The pilot phase of Operation Encompass started in February 2011, covered 15 of the 91 schools. The pilot lasted for 322 days. During that time, Devon and Cornwall Police recorded 222 domestic incidents in the pilot area, in both the crime and non-crime category. In those 222 incidents, 350 children of school age were present in the house when police attended, which in turn equates to nearly 1% of the total city’s school population, with 1.5 children being present at any recorded incident.
350 children received some form of support or intervention the day following an incident that they would not have had prior to the creation of Operation Encompass.
In the 40 days after the start of the Spring Term (2012), the remaining schools in Plymouth signed up to Operation Encompass. During that time, a further 110 incidents were recorded and 172 children were given some form of support following domestic incidents. Again, this supports the figure of around 1.5 children involved in each recorded domestic abuse incident.
Figures produced between January 2010 and January 2012 show that Plymouth, as a whole, recorded 5,740 incidents of domestic abuse and, if projected against the averages so far amassed (1.5 children per incident recorded), could mean around 8,610 children are supported annually by Operation Encompass. This equates to nearly 23% of the pupil population of Plymouth. Importantly, when this average is projected nationally against British Crime Survey figures, of total domestic abuse incidents recorded annually in England and Wales, the number of children that potentially can be supported by Operation Encompass is approximately 19 million.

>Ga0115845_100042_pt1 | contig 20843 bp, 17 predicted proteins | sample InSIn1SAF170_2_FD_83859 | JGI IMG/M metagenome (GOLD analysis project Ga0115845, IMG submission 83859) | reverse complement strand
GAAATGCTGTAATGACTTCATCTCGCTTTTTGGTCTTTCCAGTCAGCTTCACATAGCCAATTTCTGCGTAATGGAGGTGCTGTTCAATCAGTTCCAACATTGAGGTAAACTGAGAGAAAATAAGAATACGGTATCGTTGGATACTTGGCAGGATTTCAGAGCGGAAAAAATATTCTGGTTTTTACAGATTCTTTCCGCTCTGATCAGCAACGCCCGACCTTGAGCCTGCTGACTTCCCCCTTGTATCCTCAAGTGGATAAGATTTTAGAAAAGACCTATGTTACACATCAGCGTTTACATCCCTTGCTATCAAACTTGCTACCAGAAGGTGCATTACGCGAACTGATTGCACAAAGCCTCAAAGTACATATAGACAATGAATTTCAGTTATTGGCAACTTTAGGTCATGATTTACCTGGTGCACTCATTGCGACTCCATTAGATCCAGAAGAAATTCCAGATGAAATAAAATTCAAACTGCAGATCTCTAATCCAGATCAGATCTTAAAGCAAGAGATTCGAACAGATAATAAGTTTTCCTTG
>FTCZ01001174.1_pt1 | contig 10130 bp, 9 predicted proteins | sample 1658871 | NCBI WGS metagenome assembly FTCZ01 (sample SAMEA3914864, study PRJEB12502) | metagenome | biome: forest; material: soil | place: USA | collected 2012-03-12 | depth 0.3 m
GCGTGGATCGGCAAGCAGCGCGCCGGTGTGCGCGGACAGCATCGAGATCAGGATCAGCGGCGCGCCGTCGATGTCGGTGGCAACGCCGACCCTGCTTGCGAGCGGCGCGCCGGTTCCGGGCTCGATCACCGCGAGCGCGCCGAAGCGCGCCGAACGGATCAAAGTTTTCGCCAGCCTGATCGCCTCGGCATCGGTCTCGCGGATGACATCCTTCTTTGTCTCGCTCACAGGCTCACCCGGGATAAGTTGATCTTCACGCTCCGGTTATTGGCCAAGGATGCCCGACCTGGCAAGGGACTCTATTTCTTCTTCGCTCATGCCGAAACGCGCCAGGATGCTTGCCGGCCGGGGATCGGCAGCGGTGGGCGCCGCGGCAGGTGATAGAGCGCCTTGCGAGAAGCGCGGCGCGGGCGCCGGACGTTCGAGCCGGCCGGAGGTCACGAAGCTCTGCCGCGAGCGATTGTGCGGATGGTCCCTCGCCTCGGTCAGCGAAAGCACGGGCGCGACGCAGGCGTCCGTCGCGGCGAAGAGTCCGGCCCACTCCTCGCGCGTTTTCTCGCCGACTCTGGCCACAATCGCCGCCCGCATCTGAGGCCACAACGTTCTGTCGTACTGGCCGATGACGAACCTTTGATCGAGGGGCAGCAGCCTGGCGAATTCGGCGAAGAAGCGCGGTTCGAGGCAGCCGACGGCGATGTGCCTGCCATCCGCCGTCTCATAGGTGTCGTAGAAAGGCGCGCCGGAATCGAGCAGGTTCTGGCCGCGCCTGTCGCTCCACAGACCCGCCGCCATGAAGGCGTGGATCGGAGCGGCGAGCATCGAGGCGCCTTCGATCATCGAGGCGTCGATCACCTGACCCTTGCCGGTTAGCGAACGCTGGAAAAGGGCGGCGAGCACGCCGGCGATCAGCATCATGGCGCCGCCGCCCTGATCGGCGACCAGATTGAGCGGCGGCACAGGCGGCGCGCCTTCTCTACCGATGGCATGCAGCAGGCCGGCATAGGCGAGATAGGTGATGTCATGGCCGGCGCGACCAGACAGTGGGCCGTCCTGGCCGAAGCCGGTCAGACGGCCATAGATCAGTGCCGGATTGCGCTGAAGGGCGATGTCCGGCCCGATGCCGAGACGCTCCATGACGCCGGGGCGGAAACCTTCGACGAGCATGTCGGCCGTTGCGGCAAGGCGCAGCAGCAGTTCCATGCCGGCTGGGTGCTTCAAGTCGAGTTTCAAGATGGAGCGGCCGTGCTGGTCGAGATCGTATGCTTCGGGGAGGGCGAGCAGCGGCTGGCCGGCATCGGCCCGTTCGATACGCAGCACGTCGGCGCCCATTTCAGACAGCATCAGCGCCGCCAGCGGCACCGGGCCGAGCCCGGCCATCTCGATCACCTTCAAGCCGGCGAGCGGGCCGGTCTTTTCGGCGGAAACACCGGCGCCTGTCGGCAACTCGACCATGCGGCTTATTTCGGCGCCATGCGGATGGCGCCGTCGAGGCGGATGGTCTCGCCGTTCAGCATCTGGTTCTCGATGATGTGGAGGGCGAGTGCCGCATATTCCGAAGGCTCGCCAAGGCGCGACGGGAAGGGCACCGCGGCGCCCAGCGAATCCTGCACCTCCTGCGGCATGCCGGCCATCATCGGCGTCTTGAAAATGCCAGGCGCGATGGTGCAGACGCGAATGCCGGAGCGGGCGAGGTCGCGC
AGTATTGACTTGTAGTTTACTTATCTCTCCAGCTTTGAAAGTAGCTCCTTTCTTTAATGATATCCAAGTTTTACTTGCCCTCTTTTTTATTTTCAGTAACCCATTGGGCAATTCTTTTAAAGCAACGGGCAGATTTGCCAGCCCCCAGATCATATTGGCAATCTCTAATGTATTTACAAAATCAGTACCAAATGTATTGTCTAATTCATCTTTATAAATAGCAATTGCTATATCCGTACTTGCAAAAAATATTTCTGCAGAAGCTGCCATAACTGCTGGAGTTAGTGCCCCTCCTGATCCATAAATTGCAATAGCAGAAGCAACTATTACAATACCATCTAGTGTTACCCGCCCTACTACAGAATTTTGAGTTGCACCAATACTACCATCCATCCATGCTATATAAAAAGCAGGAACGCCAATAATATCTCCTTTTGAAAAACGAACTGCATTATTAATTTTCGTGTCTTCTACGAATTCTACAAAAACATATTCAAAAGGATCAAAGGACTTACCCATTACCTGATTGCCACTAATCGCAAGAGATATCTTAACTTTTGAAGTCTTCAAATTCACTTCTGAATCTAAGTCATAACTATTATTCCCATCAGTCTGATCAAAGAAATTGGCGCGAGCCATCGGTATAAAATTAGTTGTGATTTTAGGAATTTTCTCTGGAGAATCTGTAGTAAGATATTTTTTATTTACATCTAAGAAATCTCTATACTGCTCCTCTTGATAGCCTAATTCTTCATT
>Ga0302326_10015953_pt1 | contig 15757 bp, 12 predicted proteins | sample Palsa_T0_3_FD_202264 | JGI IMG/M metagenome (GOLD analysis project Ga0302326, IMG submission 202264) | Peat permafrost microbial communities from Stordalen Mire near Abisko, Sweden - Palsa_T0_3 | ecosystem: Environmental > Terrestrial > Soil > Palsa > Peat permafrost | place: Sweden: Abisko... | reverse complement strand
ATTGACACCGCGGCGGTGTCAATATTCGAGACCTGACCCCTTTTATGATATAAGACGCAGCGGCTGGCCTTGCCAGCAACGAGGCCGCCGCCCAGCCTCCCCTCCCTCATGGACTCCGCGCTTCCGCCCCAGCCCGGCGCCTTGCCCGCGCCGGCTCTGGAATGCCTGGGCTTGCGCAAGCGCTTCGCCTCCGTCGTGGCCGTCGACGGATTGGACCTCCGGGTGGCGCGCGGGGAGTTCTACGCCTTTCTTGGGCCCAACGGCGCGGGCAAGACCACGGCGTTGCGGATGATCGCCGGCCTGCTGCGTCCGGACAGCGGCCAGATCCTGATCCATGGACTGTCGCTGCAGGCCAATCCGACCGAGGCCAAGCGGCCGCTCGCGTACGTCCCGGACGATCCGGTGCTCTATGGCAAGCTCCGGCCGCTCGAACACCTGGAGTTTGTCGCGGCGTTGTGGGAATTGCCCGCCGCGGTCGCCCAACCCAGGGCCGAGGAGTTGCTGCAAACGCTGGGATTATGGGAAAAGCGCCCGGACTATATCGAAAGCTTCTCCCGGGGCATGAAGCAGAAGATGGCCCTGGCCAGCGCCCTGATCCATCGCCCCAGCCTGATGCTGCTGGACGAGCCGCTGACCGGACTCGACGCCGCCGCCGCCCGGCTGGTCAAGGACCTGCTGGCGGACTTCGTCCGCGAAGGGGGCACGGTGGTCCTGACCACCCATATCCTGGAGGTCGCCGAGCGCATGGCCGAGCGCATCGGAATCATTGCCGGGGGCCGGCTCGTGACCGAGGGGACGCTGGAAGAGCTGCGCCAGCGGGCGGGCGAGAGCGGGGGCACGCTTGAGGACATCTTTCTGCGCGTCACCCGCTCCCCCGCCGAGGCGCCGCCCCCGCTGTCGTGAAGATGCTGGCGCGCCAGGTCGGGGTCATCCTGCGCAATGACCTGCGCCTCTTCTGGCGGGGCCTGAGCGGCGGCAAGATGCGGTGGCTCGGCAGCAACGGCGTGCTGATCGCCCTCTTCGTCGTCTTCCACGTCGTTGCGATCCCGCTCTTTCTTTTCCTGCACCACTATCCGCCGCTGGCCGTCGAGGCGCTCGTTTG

Other examples of local areas where Operation Encompass is operating
In September 2012 In the Knowsley area (Merseyside Police) Operation Encompass was launched as a pilot in 63 schools. By June 2013 There had been 239 domestic incidents where 275 children received support. On 6 October 2014 Merseyside police launched Operation Encompass across its whole area and over 3,000 children and young people have been supported to date.
Between October and November 2012, over 150 key adults were trained in preparation for the launch of Operation Encompass in December. A database of all key adults was established and shared with police. Communication briefings were sent out to councilors, School Governors and all Knowsley parents regarding Operation Encompass. Domestic abuse briefings were delivered to all police officers in the borough.
In order to evaluate the implementation and initial outcomes of Operation Encompass, a mixed methodology was employed to consider: